Recruiting, talent management, and HR professionals in general have been using metrics for many years now. More often than not, the story HR metrics tell is irrelevant or disappointing. Over the past three decades, I've compiled a long list of common metrics mistakes that you can use to assess your measurement efforts and improve your efforts to get the attention of your management and senior leadership.
25 Most Damaging Metric Errors
Following are 25 of the most damaging mistakes you can make when using metrics  to assess or defend your performance presented in five categories.
If you want your efforts to be as effective as they can be, you cannot make a single one.
Factors That Make a Metric Less Compelling
Not tied to business goals — executives have a narrow agenda, so don't forget to tie each reported HR metric directly to a business goal or problem (business problem not HR problem).
Not demonstrating revenue impact — no business goal is more "top of mind" with executives than increasing revenue. Although it is admittedly difficult, calculate the dollar business impact on revenue of the area covered by the metric (i.e. revenue decrease as a result of vacant positions). Work with the CFO's office to ensure that the calculations are credible.
They don't drive executive action — pretest each metric reported to executives to ensure that they are powerful enough to cause managers and executives to want to take action immediately. Non-compelling metrics get only a "so what" or "that's interesting" reaction from executives.
Not forward-looking — almost all HR metrics are historical. Unfortunately, executives care more about the future, so focus on metrics that are forward-looking and that alert managers about upcoming problems and opportunities (e.g. key employee turnover will likely increase 8% next quarter).
Not tying rewards to metrics — merely collecting and reporting metrics can have a powerful impact on behavior. However, by failing to reward managers and HR professionals for producing superior metrics results, you are missing a powerful opportunity to further drive behavior and decision-making. Whatever you measure and reward gets done faster and better.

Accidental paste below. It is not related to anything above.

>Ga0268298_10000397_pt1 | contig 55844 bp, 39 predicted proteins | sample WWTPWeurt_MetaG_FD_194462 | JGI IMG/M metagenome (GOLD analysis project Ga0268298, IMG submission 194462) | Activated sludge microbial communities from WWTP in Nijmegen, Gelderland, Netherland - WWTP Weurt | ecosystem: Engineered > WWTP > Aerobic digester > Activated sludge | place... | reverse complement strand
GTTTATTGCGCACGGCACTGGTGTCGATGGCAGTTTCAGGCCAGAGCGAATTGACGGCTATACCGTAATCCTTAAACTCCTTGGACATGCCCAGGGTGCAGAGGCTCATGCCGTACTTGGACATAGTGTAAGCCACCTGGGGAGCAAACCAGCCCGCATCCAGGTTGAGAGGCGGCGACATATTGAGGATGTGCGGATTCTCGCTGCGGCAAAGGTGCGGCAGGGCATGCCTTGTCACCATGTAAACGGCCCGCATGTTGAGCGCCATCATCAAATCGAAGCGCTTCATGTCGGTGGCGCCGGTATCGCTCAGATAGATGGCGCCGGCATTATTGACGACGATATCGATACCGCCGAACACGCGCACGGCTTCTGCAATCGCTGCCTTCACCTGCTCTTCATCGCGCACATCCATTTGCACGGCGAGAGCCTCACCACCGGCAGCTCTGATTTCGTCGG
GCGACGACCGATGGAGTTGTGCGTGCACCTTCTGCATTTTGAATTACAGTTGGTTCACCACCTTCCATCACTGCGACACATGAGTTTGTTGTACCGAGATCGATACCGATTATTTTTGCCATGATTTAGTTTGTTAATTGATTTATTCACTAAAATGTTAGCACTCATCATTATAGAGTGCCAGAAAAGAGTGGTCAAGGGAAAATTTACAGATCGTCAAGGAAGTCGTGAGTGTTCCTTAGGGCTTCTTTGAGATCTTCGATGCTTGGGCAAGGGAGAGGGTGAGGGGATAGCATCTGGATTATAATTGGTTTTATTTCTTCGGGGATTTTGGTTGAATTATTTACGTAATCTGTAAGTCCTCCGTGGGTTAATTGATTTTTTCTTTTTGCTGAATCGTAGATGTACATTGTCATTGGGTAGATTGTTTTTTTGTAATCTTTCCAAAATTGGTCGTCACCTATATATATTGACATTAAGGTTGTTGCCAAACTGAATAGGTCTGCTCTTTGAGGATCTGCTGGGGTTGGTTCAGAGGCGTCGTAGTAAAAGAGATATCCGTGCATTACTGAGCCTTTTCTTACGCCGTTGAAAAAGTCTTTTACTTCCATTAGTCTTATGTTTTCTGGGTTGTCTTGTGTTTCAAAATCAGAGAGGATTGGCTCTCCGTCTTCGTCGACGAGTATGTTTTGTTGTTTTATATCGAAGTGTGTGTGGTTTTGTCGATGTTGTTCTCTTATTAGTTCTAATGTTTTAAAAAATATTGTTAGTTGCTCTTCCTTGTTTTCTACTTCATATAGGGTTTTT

Errors in Selecting Metrics
Developing metrics independently — the CFO's office is the undisputed king of metrics. So never begin a metric effort without directly involving the CFO to ensure upfront that each metric is useful, credible and relevant. You can avoid many metric selection errors by allowing senior executives to pick the metrics they want to see.
Voting on metrics — it is quite common but a major mistake to select your individual metrics based on a vote by the staff. Because everyone does not have equal knowledge or power, you need to weigh the inputs and the opinions of the individuals who provide advice.
Too many metrics — rather than developing metrics for every whim, limit metrics to one for every major HR goal and major people management problem or opportunity. Only report the handful that directly impact items on executives' current agenda. That usually means the cost of poor hiring, weak retention, and a lack of leaders, and never cost per hire or training hours per employee. Mixing powerful metrics with low-impact ones can cause the best to be missed.
Focusing on tactical metrics — tactical or transactional metrics help you improve the operational aspects of a specific function or program. In contrast, strategic metrics highlight areas or opportunities that directly impact a major business goal. It's a mistake not to use the 80/20 rule and spend 80% of your time and resources on the 20% of your metrics that are truly strategic.
Omitting quality measures — a common mistake in HR that does not occur in other business functions is the omission of metrics that cover quality. For example, listing the number of hires without a comparable statistic for the quality of those hires (i.e. on-the-job performance of new hires). Listing the number of training hours provided but failing to note the quality of training (i.e. the change in performance after training) is a common but serious omission.
Not supplementing with "why" metrics — most metrics serve a single purpose in that they tell you "what happened." In order to fix a problem, you also need to know the causes or "why" something is happening. As a result, for critical strategic metrics you need to gather supplemental data that reveals the causes (i.e. turnover numbers can be supplemented with exit interview data on why people quit).
Metrics are too complicated — don't provide metrics that are too complicated for the average executive to understand within a minute. If necessary, continually refine your metrics until they are easy to understand.
Follow-the-leader errors — a common error is to "over benchmark" to the point where the metrics that you select are merely a reflection of the metrics that every other firm is using. Unfortunately, because there is little connection between common metrics and effective metrics, copying can result in metrics that do not fit your organization and its problems.
Relying 100% on canned metrics — although many HR software packages, metrics providers, and consultants provide an excellent set of metrics, it is a mistake to rely 100% on them. It may be necessary to supplement them with a few high-value metrics and measures that fit your organizational needs and problems.